Thursday, May 12, 2011

Do bed bugs carry disease?

A study just published in the CDC journal, Emerging Infectious Diseases, looks at the question of whether bed bugs might be vectors (carriers) of antibiotic-resistant bacteria.  In scientific parlance this is a great example of a Q&D study (quick and dirty).  The Vancouver, BC researchers had three hospitalized patients come in with bed bugs on their persons.  They thought, "wouldn't it be interesting to test these bed bugs to see if they have any antibiotic-resistant pathogens?"  So they took the bed bugs, crushed them up, and tried to isolate bacteria from them.

It turned out that two of the patients had one bed bug each that tested positive for vancomycin-resistant Enterococcus faecium (VRE).  The third patient had three bed bugs that tested positive for methocillin-resistant Staphylococcus aureus (MRSA).  The authors speculated that the bed bugs may have picked up these bacteria from the low-income community where the patients were from (infections from the two bacteria are prevalent there).  They also hypothesized that bed bugs in this community could be acting as a hidden environmental reservoir for MRSA, and could be contributing to the spread and amplification of MRSA infections in these impoverished and overcrowded communities. 

Such speculations and hypotheses are useful for researchers who love to make guesses and then test their hypotheses through further observations and experiments.  But it is important for those of us in the pest management field to not confuse speculation and hypothesis with facts.  Vector biologists can cite many examples of pests that have been shown to harbor a pathogen, but are not considered to be infectious to humans.  The standard of proof is pretty high for stating that a given insect or animal is capable of spreading infection.  This test does not meet that burden of proof by a mile.  And the authors would be the first to admit it.

So have bed bugs been shown to carry human disease?  Not yet.  In a clinical review published in the Journal of the American Medical Association, entomologist Jerome Goddard and medical doctor Richard deShazo combed the medical literature and could find no strong evidence showing bed bugs to be disease carriers. Based on collections from bed bugs, the hepatitis B virus (HBV) may be the best candidate for human disease transmission by bed bugs; however in an African study, a two-year eradication program that achieved 100% control of bed bugs had no effect on HBV infection rates. The authors concluded that "Although transmission of more than 40 human diseases has been attributed to bed bugs, there is little evidence that they are vectors of communicable disease."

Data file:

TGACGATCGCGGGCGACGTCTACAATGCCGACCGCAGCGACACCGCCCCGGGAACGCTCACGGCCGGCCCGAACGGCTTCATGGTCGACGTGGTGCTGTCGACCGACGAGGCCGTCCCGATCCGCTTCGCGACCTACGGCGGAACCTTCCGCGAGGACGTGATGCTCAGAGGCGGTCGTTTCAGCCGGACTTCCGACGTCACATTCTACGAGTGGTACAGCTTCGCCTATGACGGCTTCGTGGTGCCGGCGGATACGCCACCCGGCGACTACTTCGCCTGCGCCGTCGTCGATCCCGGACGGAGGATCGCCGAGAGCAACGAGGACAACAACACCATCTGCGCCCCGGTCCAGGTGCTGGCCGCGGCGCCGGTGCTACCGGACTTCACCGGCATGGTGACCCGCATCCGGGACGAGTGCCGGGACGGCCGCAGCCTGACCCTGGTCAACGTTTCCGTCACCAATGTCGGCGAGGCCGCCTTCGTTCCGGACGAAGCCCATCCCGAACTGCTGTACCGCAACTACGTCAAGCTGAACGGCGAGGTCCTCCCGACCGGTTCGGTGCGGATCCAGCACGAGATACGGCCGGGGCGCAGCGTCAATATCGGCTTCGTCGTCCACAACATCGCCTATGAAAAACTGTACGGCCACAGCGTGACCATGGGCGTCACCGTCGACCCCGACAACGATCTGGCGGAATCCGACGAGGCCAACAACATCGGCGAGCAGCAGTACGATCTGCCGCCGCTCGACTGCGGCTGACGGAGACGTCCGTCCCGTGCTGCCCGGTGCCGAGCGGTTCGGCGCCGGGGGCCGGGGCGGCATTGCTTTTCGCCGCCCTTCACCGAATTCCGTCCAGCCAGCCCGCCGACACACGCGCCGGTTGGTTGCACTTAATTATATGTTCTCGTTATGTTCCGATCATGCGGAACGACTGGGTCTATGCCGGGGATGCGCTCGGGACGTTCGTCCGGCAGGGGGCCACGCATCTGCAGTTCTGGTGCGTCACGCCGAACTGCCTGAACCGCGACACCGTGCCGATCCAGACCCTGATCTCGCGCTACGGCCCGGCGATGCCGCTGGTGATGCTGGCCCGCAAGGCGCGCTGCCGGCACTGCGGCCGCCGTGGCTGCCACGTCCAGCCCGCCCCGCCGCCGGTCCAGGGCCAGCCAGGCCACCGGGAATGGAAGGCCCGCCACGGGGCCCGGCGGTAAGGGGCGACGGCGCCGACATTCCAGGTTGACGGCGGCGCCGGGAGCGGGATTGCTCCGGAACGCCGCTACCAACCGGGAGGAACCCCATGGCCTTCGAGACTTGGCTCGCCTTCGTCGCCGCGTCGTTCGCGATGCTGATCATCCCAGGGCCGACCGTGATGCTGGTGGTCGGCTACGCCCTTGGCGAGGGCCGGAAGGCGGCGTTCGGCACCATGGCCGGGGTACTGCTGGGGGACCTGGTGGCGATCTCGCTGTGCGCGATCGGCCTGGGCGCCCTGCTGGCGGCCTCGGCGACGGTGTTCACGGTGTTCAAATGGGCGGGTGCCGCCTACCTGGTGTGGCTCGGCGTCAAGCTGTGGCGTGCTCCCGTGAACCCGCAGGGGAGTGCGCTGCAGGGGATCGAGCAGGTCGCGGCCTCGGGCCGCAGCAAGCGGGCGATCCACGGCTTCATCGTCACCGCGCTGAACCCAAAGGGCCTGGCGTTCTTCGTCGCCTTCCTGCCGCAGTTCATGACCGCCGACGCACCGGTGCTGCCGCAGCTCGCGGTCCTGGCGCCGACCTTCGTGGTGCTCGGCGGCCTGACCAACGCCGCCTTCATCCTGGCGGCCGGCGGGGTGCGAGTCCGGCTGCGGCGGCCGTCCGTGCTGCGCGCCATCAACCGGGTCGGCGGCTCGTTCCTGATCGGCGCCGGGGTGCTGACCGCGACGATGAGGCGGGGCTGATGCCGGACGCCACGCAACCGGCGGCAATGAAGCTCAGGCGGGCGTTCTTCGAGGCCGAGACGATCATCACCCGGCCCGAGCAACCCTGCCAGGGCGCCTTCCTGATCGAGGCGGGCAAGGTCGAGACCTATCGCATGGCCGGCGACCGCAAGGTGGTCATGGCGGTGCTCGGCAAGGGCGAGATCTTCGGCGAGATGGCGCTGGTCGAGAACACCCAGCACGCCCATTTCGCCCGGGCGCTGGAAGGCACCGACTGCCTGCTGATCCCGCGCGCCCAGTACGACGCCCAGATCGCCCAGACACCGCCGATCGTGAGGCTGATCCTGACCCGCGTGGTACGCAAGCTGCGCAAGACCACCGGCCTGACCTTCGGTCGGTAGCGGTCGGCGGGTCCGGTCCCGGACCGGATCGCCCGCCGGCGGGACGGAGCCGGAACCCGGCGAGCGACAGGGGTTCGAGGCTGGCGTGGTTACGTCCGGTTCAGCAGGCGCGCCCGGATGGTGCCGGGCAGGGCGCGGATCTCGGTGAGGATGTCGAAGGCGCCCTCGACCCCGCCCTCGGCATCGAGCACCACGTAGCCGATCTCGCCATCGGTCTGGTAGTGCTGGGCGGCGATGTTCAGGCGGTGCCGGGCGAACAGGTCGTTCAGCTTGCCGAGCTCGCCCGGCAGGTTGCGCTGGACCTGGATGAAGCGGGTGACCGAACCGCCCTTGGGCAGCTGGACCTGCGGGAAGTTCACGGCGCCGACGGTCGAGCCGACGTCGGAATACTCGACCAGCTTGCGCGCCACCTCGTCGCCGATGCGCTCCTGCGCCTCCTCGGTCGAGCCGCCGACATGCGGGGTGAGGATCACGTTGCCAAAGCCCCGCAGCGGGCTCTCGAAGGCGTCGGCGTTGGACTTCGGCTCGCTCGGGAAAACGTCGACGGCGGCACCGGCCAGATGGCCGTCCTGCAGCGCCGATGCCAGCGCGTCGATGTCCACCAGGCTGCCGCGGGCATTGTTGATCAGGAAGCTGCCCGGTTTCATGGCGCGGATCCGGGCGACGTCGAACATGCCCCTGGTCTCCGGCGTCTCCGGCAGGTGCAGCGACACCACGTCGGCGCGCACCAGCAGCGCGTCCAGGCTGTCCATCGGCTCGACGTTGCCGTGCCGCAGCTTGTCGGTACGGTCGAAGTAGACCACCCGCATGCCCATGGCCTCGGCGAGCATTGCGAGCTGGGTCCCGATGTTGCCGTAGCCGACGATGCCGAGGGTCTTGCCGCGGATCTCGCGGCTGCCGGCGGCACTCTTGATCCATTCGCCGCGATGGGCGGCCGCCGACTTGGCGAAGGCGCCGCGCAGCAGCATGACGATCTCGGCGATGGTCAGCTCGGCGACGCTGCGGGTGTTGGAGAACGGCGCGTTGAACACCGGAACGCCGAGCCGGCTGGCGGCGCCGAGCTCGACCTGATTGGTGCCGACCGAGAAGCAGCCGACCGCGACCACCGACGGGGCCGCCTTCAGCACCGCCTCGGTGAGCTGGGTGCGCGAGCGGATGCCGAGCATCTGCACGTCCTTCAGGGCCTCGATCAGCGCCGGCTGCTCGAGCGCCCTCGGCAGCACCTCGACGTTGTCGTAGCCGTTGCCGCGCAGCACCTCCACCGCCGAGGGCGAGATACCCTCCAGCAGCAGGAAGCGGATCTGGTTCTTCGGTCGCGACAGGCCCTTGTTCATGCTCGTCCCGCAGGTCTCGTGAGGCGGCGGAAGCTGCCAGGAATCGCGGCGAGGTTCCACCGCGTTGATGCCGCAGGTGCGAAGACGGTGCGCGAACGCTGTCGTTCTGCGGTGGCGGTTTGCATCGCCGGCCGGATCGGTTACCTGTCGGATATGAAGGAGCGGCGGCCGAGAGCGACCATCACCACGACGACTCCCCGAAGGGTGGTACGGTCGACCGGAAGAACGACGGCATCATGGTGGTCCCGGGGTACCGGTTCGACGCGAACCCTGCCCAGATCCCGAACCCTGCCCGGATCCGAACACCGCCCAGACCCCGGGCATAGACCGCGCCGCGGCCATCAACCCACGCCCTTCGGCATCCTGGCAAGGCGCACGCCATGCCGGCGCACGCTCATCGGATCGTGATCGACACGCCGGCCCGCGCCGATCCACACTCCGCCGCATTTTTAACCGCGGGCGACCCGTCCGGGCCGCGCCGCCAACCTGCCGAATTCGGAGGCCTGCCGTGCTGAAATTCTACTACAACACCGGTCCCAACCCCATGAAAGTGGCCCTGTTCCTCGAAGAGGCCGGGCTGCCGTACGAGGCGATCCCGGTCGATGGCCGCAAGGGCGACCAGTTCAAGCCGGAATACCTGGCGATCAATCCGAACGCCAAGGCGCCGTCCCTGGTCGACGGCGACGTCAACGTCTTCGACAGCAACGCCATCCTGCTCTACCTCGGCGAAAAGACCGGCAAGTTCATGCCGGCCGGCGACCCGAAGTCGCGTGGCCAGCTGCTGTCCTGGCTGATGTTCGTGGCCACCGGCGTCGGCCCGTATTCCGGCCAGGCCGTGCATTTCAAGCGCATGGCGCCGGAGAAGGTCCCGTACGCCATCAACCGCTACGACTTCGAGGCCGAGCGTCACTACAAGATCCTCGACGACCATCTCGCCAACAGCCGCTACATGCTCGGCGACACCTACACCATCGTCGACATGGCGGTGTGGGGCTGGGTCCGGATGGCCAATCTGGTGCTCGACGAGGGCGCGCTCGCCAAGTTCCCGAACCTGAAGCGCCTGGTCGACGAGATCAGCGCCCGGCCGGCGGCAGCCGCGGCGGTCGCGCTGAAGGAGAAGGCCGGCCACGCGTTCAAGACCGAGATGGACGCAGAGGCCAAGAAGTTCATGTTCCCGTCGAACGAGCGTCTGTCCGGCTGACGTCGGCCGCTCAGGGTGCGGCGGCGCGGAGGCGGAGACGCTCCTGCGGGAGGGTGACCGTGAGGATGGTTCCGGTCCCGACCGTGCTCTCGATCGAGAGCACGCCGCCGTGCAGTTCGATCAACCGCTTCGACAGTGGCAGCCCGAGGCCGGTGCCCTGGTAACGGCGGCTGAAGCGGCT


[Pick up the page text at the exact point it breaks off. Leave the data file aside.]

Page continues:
This is not to say that bed bugs lack health implications for humans.  Goddard and deShazo describe the most common reaction to bed bug bites as "2- to 5-mm pruritic maculopapular, erythematous lesions", medical terminology for "red itchy spots".  These spots usually itch and, "if not abraded, resolve within a week."  Some people, however, have more complex reactions to the bites including rashes and secondary infections.  Also, some people develop severe allergic reactions after multiple exposures to the bites (interestingly, in a 1985 experimental study cited in this review, only 30% of a volunteer cohort showed any reaction to bed bug bites).

In a joint statement issued last year, the Centers for Disease Control and the U.S. Environmental Protection Agency pointed out the emerging health implications of our growing bed bug problem.  In it they addressed the impact that bed bugs can have on mental health, saying, "Bed bugs may also affect the mental health of people living in infested homes. Reported effects include anxiety, insomnia and systemic reactions."  This aspect of the bed bug problem needs more study, and seems to be poorly appreciated by many in the hospitality and pest control industries.

When addressing the medical importance of bed bugs to your customers, it's important to look at the whole picture.  Bed bugs are a public health issue, even though they are not known at present to carry any disease pathogens. It would be unethical to imply that bed bugs are carriers of disease at this time; but at the same time bed bug elimination is important work.  Effective control of bed bugs alleviates anxiety, insomnia and discomfort for your clientele, and maintains a sanitary environment in which to live.  Isn't that what the pest control profession is all about?

3 comments:

Mike Merchant, PhD said...

According to one colleague, nearly 500 articles appeared in press on Friday about this bed bug research. Remember it's important to read beyond the headlines and ask yourself if something has really been proven, or it's just speculation.

Anonymous said...

I read the article and why am I bumping into a "well they MIGHT carry diease but we don't know" I am interested in this topic because the community I am in recently has been immersed in bedbugs and the speculation is that it has been brought in by overseas workers but I suspect they have always been here but are attracted by sweat and dead skin cells (call it an educated hunch. I live with a drinker who sweats a lot) Is there any study that actually shows that bedbugs carry lymes diease or is there any historical information on this? (Like a news clipping from NYC or Chicago from 1900-1950 for example) The reason why I ask that is I would think that ticks and bed bugs might be in a similar genus or family and logically you could conclude that they would carry the same dieases. Just wondering.

Mike Merchant, PhD said...

You might want to re-read the article, and especially check out the link to the clinical review in the JAMA. There is no evidence that bed bugs transmit any diseases--and it's not for lack of looking for a connection.